The protests started last night outside a Latin American restaurant, Cuchillo, on Powell Street near Main Street and are expected to continue tonight.
Protesters are arguing businesses such as Pidgin and Cuchillo are pushing poor people out of the neighbourhood.
"It's a form of exclusion," said protester Tami Starlight. "People can't afford to eat here. Everything around it gets over-priced. Same with the land, the rents go up. There's this ripple effect, that everything goes up."
Starlight said newly refurbished buildings in the Downtown Eastside, like the Woodward's building and the iconic butcher shop, Save on Meats, has had a similar "ripple" effect on the neighbourhood.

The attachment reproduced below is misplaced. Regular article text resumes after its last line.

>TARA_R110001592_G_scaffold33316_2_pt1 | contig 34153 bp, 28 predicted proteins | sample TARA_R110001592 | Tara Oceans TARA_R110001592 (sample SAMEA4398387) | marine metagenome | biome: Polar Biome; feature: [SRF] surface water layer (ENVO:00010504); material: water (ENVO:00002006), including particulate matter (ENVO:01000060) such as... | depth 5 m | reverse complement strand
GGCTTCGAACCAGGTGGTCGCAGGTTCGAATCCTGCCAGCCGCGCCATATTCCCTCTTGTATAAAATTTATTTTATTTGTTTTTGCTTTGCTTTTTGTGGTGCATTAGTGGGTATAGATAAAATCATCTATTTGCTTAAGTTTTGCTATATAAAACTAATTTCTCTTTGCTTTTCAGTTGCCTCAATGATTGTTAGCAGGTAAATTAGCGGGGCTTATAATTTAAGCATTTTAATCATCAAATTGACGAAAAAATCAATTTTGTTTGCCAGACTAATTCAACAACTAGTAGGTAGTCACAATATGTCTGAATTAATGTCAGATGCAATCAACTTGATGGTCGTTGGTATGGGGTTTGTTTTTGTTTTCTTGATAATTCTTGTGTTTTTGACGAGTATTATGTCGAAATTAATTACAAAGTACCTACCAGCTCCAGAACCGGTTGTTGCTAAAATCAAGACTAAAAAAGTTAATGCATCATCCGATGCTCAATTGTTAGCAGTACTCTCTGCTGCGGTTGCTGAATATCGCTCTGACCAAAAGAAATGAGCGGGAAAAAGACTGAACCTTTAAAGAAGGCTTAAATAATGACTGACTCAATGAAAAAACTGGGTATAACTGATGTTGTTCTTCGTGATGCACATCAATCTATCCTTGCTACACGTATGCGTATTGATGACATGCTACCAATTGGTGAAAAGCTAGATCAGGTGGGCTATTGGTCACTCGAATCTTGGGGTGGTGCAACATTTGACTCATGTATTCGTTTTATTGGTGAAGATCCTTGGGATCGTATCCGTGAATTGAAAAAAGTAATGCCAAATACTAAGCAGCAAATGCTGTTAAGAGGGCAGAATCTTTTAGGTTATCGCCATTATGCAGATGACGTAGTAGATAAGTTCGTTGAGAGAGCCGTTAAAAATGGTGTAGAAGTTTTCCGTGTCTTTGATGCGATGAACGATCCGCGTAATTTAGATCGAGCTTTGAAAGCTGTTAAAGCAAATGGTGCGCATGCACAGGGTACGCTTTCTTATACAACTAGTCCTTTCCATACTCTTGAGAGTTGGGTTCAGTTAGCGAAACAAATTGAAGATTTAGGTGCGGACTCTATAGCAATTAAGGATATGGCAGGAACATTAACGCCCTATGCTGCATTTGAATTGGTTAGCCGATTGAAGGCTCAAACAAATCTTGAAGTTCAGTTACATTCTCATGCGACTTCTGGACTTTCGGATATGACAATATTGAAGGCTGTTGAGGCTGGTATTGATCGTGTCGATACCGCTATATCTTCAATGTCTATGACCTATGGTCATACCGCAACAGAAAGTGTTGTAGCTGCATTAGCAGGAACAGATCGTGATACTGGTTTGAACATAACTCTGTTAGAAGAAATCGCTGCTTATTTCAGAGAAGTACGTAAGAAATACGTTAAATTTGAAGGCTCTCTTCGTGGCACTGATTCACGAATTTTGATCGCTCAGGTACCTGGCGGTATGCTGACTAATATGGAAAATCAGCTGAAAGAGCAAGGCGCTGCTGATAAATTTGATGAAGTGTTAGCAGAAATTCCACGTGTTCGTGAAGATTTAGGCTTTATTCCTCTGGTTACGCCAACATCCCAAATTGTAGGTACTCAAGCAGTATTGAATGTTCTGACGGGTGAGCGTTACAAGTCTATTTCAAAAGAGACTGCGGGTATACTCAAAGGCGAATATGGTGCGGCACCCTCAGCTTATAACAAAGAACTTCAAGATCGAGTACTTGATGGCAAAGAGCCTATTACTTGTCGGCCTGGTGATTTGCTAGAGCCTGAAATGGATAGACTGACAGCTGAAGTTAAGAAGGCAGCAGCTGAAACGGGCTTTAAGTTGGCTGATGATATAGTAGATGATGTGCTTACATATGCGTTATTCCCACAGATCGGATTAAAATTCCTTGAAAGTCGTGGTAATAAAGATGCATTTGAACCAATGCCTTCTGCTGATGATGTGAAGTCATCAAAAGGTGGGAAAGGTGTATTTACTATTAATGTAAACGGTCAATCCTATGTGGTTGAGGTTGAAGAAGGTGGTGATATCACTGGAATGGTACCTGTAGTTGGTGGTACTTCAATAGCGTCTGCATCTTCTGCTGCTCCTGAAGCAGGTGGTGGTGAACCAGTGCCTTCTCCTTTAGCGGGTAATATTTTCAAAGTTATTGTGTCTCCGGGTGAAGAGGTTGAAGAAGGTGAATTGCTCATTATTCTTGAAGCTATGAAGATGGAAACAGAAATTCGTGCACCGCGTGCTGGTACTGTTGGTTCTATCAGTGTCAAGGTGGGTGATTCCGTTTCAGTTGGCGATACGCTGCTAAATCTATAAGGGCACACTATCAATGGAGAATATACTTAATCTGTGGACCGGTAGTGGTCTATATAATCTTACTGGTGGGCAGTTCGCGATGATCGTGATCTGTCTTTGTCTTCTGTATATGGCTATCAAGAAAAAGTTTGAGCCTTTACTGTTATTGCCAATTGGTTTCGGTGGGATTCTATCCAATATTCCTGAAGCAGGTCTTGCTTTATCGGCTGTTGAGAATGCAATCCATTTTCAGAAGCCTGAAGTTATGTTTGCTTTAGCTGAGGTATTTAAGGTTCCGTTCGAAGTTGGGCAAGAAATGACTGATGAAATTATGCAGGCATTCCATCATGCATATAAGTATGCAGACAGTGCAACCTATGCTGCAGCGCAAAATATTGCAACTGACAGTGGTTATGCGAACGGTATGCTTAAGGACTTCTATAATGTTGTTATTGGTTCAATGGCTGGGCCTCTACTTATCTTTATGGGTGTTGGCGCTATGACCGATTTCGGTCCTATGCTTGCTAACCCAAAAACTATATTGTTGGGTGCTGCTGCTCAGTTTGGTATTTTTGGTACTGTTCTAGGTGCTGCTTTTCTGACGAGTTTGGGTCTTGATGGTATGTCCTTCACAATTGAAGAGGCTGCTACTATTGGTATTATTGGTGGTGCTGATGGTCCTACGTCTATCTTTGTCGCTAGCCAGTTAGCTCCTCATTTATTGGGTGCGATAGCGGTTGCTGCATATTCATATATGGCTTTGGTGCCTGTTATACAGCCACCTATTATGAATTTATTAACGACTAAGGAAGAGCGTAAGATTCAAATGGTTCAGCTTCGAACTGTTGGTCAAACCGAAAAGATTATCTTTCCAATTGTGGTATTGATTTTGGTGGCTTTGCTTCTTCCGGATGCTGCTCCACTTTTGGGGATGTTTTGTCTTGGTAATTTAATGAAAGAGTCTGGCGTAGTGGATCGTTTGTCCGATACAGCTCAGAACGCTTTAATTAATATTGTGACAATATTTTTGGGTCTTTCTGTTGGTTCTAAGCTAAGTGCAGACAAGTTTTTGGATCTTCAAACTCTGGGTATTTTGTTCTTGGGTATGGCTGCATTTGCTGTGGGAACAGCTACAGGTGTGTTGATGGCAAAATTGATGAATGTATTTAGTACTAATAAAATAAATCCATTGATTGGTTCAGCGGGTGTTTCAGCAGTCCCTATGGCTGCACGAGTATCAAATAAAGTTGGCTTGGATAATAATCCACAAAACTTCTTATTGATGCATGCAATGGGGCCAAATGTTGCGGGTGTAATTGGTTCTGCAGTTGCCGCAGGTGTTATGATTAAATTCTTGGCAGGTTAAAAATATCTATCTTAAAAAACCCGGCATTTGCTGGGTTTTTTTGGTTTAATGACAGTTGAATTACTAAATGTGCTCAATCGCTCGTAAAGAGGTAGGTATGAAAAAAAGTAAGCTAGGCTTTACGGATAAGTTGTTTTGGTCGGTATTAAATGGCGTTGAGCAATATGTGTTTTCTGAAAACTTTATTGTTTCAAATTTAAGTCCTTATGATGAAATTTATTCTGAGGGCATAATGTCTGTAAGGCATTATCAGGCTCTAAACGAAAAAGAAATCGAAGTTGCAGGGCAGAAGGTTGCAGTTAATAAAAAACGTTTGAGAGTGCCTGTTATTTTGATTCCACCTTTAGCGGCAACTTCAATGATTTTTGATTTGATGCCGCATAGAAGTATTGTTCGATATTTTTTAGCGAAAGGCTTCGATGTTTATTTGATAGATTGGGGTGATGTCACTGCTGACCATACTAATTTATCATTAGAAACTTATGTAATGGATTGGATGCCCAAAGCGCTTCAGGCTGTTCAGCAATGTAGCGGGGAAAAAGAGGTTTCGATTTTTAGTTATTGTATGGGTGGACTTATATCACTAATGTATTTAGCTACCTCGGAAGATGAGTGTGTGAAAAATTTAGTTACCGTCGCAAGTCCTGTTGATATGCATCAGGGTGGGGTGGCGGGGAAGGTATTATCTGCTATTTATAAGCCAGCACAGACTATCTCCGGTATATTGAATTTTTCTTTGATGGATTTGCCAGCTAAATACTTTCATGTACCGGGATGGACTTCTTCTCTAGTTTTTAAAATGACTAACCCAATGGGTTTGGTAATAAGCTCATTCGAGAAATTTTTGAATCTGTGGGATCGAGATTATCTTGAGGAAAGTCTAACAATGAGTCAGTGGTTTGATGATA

- Read more about Save on Meats and the DTES neighbourhood
But many restaurant operators in the DTES say they are working to make improvements in the low-income community.
On Saturday, Cuchillo co-owner John Cooper wanted to focus on the restaurant and not the protesters gathering outside his business.
"We spent a lot of time we spent over a year on this project. We've put all of our effort into this place," he said. "We've had all of our friends building, throwing lumber in this place, all helping out to make this sort of thing happen."
Vancouver police say they spent last night monitoring the protestors and reminding them not to do anything that breaks the law.
- Vancouver police arrest second Pidgin protestor
Police have arrested two protestors who participated in demonstrations the Pidgin restaurant.
Also on HuffPost